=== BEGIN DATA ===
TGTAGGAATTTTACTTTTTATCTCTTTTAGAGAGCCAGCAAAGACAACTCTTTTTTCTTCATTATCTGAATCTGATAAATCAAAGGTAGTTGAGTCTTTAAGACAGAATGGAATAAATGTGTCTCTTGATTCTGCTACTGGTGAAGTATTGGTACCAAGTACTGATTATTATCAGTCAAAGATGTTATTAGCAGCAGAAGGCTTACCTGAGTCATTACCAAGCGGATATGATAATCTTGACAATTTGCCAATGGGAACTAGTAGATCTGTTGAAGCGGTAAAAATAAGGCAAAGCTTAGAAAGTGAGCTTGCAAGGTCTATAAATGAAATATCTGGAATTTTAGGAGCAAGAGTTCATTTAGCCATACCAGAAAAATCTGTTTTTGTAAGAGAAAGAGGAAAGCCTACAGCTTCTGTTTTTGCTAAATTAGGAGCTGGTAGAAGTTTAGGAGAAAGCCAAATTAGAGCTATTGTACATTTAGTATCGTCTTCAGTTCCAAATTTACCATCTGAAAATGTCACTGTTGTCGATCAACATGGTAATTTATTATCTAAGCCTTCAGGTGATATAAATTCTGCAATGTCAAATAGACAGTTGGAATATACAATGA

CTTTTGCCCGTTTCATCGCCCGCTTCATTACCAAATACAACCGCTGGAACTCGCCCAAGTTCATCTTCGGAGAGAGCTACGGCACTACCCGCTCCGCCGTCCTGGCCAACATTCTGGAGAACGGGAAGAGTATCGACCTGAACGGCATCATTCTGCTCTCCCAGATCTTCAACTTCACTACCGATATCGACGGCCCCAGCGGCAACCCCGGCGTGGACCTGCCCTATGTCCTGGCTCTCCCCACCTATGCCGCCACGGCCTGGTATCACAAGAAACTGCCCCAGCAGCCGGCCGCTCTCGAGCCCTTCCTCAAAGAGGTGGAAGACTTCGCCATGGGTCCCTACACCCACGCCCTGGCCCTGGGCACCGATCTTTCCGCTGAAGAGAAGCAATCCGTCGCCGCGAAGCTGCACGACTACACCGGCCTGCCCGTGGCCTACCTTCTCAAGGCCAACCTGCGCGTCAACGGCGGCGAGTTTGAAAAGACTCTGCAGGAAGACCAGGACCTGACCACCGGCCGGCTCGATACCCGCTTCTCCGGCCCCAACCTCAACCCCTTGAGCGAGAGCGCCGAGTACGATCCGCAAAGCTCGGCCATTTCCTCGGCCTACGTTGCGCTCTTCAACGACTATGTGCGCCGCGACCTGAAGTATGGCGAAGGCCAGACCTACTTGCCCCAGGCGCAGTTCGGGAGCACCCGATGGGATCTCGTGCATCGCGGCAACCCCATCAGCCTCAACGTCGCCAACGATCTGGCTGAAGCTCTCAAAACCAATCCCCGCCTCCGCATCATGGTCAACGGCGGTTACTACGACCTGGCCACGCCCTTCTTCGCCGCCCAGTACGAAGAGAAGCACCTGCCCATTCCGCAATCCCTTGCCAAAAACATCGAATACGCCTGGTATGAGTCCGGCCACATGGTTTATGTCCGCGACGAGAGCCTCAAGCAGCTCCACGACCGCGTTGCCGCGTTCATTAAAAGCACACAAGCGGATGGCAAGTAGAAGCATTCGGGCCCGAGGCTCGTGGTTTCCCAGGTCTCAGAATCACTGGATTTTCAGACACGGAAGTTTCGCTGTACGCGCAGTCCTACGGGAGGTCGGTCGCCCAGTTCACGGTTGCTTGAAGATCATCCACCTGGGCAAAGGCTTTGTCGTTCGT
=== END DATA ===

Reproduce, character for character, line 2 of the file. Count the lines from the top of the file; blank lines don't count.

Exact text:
CTTTTGCCCGTTTCATCGCCCGCTTCATTACCAAATACAACCGCTGGAACTCGCCCAAGTTCATCTTCGGAGAGAGCTACGGCACTACCCGCTCCGCCGTCCTGGCCAACATTCTGGAGAACGGGAAGAGTATCGACCTGAACGGCATCATTCTGCTCTCCCAGATCTTCAACTTCACTACCGATATCGACGGCCCCAGCGGCAACCCCGGCGTGGACCTGCCCTATGTCCTGGCTCTCCCCACCTATGCCGCCACGGCCTGGTATCACAAGAAACTGCCCCAGCAGCCGGCCGCTCTCGAGCCCTTCCTCAAAGAGGTGGAAGACTTCGCCATGGGTCCCTACACCCACGCCCTGGCCCTGGGCACCGATCTTTCCGCTGAAGAGAAGCAATCCGTCGCCGCGAAGCTGCACGACTACACCGGCCTGCCCGTGGCCTACCTTCTCAAGGCCAACCTGCGCGTCAACGGCGGCGAGTTTGAAAAGACTCTGCAGGAAGACCAGGACCTGACCACCGGCCGGCTCGATACCCGCTTCTCCGGCCCCAACCTCAACCCCTTGAGCGAGAGCGCCGAGTACGATCCGCAAAGCTCGGCCATTTCCTCGGCCTACGTTGCGCTCTTCAACGACTATGTGCGCCGCGACCTGAAGTATGGCGAAGGCCAGACCTACTTGCCCCAGGCGCAGTTCGGGAGCACCCGATGGGATCTCGTGCATCGCGGCAACCCCATCAGCCTCAACGTCGCCAACGATCTGGCTGAAGCTCTCAAAACCAATCCCCGCCTCCGCATCATGGTCAACGGCGGTTACTACGACCTGGCCACGCCCTTCTTCGCCGCCCAGTACGAAGAGAAGCACCTGCCCATTCCGCAATCCCTTGCCAAAAACATCGAATACGCCTGGTATGAGTCCGGCCACATGGTTTATGTCCGCGACGAGAGCCTCAAGCAGCTCCACGACCGCGTTGCCGCGTTCATTAAAAGCACACAAGCGGATGGCAAGTAGAAGCATTCGGGCCCGAGGCTCGTGGTTTCCCAGGTCTCAGAATCACTGGATTTTCAGACACGGAAGTTTCGCTGTACGCGCAGTCCTACGGGAGGTCGGTCGCCCAGTTCACGGTTGCTTGAAGATCATCCACCTGGGCAAAGGCTTTGTCGTTCGT